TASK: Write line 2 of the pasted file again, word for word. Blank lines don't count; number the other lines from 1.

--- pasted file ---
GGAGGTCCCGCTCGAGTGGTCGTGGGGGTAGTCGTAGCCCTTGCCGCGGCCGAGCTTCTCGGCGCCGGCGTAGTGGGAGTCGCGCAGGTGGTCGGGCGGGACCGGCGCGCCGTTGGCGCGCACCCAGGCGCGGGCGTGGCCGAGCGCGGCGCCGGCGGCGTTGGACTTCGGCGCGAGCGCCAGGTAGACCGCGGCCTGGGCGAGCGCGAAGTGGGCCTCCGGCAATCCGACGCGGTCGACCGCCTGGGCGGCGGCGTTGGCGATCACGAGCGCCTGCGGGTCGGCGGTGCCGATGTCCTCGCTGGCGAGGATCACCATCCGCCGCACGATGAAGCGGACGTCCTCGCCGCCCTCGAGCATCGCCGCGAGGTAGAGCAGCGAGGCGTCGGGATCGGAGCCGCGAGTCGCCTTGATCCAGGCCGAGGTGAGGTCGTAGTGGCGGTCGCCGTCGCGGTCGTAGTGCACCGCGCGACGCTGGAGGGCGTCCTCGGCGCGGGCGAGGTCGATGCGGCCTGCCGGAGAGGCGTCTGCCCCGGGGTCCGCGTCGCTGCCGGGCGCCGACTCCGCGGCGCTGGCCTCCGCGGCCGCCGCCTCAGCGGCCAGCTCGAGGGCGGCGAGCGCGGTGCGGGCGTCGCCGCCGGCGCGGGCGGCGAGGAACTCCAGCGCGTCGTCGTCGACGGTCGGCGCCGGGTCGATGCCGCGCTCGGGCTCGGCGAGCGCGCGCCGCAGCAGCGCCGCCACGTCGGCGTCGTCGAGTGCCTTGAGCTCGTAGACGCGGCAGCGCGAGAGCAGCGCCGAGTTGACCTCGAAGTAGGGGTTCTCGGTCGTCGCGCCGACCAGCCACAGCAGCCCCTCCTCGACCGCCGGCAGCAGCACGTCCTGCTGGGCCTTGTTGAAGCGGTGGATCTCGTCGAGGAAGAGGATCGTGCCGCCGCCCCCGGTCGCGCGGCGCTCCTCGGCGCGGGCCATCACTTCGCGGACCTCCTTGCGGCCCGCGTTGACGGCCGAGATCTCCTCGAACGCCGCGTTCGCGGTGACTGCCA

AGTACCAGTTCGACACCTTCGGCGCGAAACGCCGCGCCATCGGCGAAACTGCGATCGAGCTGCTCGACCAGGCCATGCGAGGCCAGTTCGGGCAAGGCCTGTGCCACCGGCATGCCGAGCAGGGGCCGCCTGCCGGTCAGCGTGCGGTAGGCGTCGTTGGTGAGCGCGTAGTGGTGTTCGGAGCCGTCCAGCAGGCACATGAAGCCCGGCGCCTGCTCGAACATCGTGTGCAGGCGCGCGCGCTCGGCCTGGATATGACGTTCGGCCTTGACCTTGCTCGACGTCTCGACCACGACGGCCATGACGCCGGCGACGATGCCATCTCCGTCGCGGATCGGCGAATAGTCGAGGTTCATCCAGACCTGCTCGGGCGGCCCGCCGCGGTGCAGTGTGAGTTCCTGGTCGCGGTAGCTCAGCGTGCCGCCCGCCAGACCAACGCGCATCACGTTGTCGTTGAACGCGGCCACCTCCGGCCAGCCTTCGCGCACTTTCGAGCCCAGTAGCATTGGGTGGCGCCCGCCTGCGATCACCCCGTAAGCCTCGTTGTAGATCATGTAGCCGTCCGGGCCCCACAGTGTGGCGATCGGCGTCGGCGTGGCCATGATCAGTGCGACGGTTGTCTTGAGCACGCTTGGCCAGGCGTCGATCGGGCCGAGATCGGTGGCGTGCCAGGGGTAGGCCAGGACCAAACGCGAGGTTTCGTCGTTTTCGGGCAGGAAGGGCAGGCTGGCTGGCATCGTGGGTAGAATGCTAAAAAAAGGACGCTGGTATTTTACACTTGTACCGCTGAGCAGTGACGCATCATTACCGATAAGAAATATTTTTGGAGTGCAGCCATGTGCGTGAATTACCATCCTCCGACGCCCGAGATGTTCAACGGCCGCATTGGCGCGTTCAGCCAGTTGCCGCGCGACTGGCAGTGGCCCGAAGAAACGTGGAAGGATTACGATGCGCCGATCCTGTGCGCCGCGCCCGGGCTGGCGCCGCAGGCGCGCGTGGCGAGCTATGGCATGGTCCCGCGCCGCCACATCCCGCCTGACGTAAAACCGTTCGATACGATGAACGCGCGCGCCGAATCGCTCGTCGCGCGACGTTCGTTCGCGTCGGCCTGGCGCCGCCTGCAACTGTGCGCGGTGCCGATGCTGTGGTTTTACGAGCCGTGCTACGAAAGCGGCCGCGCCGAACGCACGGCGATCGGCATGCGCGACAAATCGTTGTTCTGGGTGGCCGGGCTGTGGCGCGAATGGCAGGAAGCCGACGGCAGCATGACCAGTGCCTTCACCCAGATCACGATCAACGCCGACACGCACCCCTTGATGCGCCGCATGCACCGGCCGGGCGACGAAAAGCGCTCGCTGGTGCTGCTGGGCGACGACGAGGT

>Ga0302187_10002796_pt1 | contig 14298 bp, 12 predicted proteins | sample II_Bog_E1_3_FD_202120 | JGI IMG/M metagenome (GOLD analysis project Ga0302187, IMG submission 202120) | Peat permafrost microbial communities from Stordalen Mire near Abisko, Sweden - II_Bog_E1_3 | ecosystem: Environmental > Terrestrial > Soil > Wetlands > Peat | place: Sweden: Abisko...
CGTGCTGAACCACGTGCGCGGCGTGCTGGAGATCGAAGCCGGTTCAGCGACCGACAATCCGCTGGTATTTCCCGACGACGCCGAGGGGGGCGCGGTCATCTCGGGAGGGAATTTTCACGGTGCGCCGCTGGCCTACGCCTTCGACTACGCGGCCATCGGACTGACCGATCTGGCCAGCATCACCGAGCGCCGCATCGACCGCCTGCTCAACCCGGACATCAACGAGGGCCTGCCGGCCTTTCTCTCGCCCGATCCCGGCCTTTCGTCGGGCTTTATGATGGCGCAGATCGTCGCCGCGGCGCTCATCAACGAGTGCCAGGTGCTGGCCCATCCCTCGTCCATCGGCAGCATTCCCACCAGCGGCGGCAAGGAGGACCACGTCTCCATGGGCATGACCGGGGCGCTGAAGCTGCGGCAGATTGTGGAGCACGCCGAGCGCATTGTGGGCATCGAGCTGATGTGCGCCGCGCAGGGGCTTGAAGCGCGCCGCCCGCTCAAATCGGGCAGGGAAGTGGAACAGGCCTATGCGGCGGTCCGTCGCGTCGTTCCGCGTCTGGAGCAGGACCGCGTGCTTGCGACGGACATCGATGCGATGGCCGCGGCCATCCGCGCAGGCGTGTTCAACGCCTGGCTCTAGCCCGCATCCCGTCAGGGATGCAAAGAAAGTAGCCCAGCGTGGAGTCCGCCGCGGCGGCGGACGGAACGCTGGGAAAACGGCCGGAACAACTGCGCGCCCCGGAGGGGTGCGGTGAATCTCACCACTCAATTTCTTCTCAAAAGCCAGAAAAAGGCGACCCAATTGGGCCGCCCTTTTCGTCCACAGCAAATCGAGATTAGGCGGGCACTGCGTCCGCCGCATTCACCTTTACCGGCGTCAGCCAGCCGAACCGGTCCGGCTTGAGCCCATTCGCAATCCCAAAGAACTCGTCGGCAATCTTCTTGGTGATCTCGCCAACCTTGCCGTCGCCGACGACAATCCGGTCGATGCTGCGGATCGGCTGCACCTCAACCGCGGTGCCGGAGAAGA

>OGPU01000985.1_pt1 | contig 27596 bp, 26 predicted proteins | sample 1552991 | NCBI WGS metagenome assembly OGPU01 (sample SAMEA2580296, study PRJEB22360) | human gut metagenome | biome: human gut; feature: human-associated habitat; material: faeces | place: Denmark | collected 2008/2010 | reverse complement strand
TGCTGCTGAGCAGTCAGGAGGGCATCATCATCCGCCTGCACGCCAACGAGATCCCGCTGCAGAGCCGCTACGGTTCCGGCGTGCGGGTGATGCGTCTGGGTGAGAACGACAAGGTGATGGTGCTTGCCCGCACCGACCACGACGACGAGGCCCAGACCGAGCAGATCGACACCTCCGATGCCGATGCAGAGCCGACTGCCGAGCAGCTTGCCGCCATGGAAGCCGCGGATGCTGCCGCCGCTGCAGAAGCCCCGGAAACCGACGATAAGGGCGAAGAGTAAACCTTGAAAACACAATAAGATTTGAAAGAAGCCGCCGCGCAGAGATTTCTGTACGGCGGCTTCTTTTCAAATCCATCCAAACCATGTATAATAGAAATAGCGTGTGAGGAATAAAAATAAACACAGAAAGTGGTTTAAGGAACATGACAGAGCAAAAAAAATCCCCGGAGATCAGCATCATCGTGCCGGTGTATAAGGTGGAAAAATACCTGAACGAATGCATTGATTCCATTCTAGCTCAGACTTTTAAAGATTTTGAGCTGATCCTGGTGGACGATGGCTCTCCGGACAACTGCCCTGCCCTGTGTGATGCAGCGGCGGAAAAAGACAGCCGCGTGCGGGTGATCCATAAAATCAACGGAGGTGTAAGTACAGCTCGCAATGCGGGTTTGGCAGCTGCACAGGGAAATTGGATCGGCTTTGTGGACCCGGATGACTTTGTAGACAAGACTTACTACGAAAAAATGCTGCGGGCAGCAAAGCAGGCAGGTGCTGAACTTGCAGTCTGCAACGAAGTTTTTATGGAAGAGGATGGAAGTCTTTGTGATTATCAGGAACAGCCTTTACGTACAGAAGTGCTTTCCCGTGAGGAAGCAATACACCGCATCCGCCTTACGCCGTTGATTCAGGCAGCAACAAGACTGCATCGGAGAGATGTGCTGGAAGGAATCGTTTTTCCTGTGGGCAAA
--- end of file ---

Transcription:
AGTACCAGTTCGACACCTTCGGCGCGAAACGCCGCGCCATCGGCGAAACTGCGATCGAGCTGCTCGACCAGGCCATGCGAGGCCAGTTCGGGCAAGGCCTGTGCCACCGGCATGCCGAGCAGGGGCCGCCTGCCGGTCAGCGTGCGGTAGGCGTCGTTGGTGAGCGCGTAGTGGTGTTCGGAGCCGTCCAGCAGGCACATGAAGCCCGGCGCCTGCTCGAACATCGTGTGCAGGCGCGCGCGCTCGGCCTGGATATGACGTTCGGCCTTGACCTTGCTCGACGTCTCGACCACGACGGCCATGACGCCGGCGACGATGCCATCTCCGTCGCGGATCGGCGAATAGTCGAGGTTCATCCAGACCTGCTCGGGCGGCCCGCCGCGGTGCAGTGTGAGTTCCTGGTCGCGGTAGCTCAGCGTGCCGCCCGCCAGACCAACGCGCATCACGTTGTCGTTGAACGCGGCCACCTCCGGCCAGCCTTCGCGCACTTTCGAGCCCAGTAGCATTGGGTGGCGCCCGCCTGCGATCACCCCGTAAGCCTCGTTGTAGATCATGTAGCCGTCCGGGCCCCACAGTGTGGCGATCGGCGTCGGCGTGGCCATGATCAGTGCGACGGTTGTCTTGAGCACGCTTGGCCAGGCGTCGATCGGGCCGAGATCGGTGGCGTGCCAGGGGTAGGCCAGGACCAAACGCGAGGTTTCGTCGTTTTCGGGCAGGAAGGGCAGGCTGGCTGGCATCGTGGGTAGAATGCTAAAAAAAGGACGCTGGTATTTTACACTTGTACCGCTGAGCAGTGACGCATCATTACCGATAAGAAATATTTTTGGAGTGCAGCCATGTGCGTGAATTACCATCCTCCGACGCCCGAGATGTTCAACGGCCGCATTGGCGCGTTCAGCCAGTTGCCGCGCGACTGGCAGTGGCCCGAAGAAACGTGGAAGGATTACGATGCGCCGATCCTGTGCGCCGCGCCCGGGCTGGCGCCGCAGGCGCGCGTGGCGAGCTATGGCATGGTCCCGCGCCGCCACATCCCGCCTGACGTAAAACCGTTCGATACGATGAACGCGCGCGCCGAATCGCTCGTCGCGCGACGTTCGTTCGCGTCGGCCTGGCGCCGCCTGCAACTGTGCGCGGTGCCGATGCTGTGGTTTTACGAGCCGTGCTACGAAAGCGGCCGCGCCGAACGCACGGCGATCGGCATGCGCGACAAATCGTTGTTCTGGGTGGCCGGGCTGTGGCGCGAATGGCAGGAAGCCGACGGCAGCATGACCAGTGCCTTCACCCAGATCACGATCAACGCCGACACGCACCCCTTGATGCGCCGCATGCACCGGCCGGGCGACGAAAAGCGCTCGCTGGTGCTGCTGGGCGACGACGAGGT